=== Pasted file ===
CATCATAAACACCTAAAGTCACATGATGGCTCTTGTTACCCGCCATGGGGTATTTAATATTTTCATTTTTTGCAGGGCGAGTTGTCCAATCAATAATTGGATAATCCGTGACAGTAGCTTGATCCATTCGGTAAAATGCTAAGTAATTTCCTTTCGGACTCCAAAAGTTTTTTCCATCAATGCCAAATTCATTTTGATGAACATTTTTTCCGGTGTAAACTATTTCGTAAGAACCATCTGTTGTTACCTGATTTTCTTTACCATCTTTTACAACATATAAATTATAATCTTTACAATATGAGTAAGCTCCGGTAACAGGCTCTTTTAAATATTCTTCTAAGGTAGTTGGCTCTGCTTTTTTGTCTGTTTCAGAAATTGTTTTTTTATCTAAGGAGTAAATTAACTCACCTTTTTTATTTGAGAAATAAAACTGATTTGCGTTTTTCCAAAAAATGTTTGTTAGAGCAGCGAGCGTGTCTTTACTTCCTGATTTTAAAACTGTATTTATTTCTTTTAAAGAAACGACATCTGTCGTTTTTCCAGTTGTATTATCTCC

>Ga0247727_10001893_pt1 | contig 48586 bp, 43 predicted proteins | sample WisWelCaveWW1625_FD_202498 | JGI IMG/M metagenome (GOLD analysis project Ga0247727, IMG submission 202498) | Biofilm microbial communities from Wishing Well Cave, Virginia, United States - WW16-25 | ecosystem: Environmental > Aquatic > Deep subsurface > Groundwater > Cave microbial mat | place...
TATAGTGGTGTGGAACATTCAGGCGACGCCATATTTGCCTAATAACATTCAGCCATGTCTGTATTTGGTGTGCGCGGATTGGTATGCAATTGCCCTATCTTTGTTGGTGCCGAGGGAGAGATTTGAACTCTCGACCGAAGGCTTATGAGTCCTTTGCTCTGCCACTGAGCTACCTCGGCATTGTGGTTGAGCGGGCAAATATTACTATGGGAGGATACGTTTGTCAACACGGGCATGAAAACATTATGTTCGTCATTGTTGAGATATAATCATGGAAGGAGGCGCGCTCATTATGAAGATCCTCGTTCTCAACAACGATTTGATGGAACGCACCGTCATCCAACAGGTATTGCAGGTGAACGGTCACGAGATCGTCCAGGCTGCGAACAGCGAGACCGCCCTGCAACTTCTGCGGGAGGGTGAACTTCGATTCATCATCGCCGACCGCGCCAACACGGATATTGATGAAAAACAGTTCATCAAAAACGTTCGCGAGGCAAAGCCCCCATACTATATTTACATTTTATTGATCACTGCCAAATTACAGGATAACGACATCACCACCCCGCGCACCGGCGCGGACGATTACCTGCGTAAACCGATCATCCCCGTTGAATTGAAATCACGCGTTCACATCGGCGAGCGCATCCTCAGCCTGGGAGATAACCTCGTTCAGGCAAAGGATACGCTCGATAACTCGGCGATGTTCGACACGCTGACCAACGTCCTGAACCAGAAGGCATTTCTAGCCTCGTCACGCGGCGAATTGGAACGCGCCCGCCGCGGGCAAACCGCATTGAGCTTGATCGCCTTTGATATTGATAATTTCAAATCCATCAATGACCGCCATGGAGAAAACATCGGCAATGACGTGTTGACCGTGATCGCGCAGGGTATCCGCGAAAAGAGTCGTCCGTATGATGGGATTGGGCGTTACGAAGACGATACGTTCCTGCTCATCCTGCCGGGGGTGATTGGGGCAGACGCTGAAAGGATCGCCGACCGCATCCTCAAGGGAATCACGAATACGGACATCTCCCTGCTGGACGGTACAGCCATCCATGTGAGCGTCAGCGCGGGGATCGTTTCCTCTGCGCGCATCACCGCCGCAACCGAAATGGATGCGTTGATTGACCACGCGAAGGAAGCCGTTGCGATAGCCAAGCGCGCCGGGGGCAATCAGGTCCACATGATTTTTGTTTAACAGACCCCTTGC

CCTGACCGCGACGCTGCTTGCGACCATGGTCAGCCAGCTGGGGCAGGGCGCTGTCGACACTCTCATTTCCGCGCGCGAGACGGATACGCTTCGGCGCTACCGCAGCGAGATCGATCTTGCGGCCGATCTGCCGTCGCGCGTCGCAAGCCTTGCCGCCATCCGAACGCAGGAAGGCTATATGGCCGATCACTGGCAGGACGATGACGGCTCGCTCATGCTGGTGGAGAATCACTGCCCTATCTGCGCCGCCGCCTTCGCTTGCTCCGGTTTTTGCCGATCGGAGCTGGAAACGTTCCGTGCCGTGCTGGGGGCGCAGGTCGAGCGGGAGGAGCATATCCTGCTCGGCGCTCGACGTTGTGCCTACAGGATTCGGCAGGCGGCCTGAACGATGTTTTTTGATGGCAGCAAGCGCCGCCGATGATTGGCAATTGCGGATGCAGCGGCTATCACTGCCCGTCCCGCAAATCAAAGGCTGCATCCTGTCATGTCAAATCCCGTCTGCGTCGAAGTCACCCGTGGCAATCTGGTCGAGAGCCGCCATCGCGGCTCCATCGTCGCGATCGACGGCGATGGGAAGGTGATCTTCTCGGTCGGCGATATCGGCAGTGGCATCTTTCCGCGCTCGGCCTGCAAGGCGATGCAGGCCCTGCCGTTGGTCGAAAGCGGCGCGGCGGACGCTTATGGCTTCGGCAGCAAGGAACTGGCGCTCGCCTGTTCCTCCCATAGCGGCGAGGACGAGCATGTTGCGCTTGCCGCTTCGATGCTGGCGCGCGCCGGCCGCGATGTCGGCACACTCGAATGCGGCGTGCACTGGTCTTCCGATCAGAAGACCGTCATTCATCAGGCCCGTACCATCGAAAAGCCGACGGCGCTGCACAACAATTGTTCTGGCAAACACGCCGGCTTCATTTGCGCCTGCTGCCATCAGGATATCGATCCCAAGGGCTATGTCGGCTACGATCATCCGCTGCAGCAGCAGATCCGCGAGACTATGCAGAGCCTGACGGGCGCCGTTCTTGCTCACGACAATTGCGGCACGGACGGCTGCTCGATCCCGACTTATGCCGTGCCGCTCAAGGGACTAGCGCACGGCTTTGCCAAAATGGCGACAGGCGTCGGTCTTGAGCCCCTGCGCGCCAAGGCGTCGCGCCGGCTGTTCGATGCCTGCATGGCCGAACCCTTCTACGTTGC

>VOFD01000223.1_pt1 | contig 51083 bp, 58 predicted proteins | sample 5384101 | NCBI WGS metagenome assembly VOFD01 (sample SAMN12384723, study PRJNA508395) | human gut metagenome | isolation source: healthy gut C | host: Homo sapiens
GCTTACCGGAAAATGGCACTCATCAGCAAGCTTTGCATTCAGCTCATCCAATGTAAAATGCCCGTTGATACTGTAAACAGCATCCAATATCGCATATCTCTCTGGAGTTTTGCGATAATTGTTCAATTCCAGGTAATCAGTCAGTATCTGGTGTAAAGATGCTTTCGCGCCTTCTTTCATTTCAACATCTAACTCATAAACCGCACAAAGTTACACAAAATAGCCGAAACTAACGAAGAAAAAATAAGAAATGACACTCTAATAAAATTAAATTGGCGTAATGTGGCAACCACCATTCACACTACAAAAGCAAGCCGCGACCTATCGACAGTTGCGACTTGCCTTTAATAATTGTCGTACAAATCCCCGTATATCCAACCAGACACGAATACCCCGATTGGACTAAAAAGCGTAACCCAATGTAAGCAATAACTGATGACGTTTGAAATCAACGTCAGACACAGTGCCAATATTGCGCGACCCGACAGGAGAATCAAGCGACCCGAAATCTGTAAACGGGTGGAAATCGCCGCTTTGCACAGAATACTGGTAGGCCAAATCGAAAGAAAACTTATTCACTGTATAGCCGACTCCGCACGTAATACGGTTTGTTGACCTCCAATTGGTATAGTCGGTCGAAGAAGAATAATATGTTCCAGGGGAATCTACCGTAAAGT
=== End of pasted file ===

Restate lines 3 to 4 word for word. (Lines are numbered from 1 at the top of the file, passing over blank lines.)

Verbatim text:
TATAGTGGTGTGGAACATTCAGGCGACGCCATATTTGCCTAATAACATTCAGCCATGTCTGTATTTGGTGTGCGCGGATTGGTATGCAATTGCCCTATCTTTGTTGGTGCCGAGGGAGAGATTTGAACTCTCGACCGAAGGCTTATGAGTCCTTTGCTCTGCCACTGAGCTACCTCGGCATTGTGGTTGAGCGGGCAAATATTACTATGGGAGGATACGTTTGTCAACACGGGCATGAAAACATTATGTTCGTCATTGTTGAGATATAATCATGGAAGGAGGCGCGCTCATTATGAAGATCCTCGTTCTCAACAACGATTTGATGGAACGCACCGTCATCCAACAGGTATTGCAGGTGAACGGTCACGAGATCGTCCAGGCTGCGAACAGCGAGACCGCCCTGCAACTTCTGCGGGAGGGTGAACTTCGATTCATCATCGCCGACCGCGCCAACACGGATATTGATGAAAAACAGTTCATCAAAAACGTTCGCGAGGCAAAGCCCCCATACTATATTTACATTTTATTGATCACTGCCAAATTACAGGATAACGACATCACCACCCCGCGCACCGGCGCGGACGATTACCTGCGTAAACCGATCATCCCCGTTGAATTGAAATCACGCGTTCACATCGGCGAGCGCATCCTCAGCCTGGGAGATAACCTCGTTCAGGCAAAGGATACGCTCGATAACTCGGCGATGTTCGACACGCTGACCAACGTCCTGAACCAGAAGGCATTTCTAGCCTCGTCACGCGGCGAATTGGAACGCGCCCGCCGCGGGCAAACCGCATTGAGCTTGATCGCCTTTGATATTGATAATTTCAAATCCATCAATGACCGCCATGGAGAAAACATCGGCAATGACGTGTTGACCGTGATCGCGCAGGGTATCCGCGAAAAGAGTCGTCCGTATGATGGGATTGGGCGTTACGAAGACGATACGTTCCTGCTCATCCTGCCGGGGGTGATTGGGGCAGACGCTGAAAGGATCGCCGACCGCATCCTCAAGGGAATCACGAATACGGACATCTCCCTGCTGGACGGTACAGCCATCCATGTGAGCGTCAGCGCGGGGATCGTTTCCTCTGCGCGCATCACCGCCGCAACCGAAATGGATGCGTTGATTGACCACGCGAAGGAAGCCGTTGCGATAGCCAAGCGCGCCGGGGGCAATCAGGTCCACATGATTTTTGTTTAACAGACCCCTTGC

CCTGACCGCGACGCTGCTTGCGACCATGGTCAGCCAGCTGGGGCAGGGCGCTGTCGACACTCTCATTTCCGCGCGCGAGACGGATACGCTTCGGCGCTACCGCAGCGAGATCGATCTTGCGGCCGATCTGCCGTCGCGCGTCGCAAGCCTTGCCGCCATCCGAACGCAGGAAGGCTATATGGCCGATCACTGGCAGGACGATGACGGCTCGCTCATGCTGGTGGAGAATCACTGCCCTATCTGCGCCGCCGCCTTCGCTTGCTCCGGTTTTTGCCGATCGGAGCTGGAAACGTTCCGTGCCGTGCTGGGGGCGCAGGTCGAGCGGGAGGAGCATATCCTGCTCGGCGCTCGACGTTGTGCCTACAGGATTCGGCAGGCGGCCTGAACGATGTTTTTTGATGGCAGCAAGCGCCGCCGATGATTGGCAATTGCGGATGCAGCGGCTATCACTGCCCGTCCCGCAAATCAAAGGCTGCATCCTGTCATGTCAAATCCCGTCTGCGTCGAAGTCACCCGTGGCAATCTGGTCGAGAGCCGCCATCGCGGCTCCATCGTCGCGATCGACGGCGATGGGAAGGTGATCTTCTCGGTCGGCGATATCGGCAGTGGCATCTTTCCGCGCTCGGCCTGCAAGGCGATGCAGGCCCTGCCGTTGGTCGAAAGCGGCGCGGCGGACGCTTATGGCTTCGGCAGCAAGGAACTGGCGCTCGCCTGTTCCTCCCATAGCGGCGAGGACGAGCATGTTGCGCTTGCCGCTTCGATGCTGGCGCGCGCCGGCCGCGATGTCGGCACACTCGAATGCGGCGTGCACTGGTCTTCCGATCAGAAGACCGTCATTCATCAGGCCCGTACCATCGAAAAGCCGACGGCGCTGCACAACAATTGTTCTGGCAAACACGCCGGCTTCATTTGCGCCTGCTGCCATCAGGATATCGATCCCAAGGGCTATGTCGGCTACGATCATCCGCTGCAGCAGCAGATCCGCGAGACTATGCAGAGCCTGACGGGCGCCGTTCTTGCTCACGACAATTGCGGCACGGACGGCTGCTCGATCCCGACTTATGCCGTGCCGCTCAAGGGACTAGCGCACGGCTTTGCCAAAATGGCGACAGGCGTCGGTCTTGAGCCCCTGCGCGCCAAGGCGTCGCGCCGGCTGTTCGATGCCTGCATGGCCGAACCCTTCTACGTTGC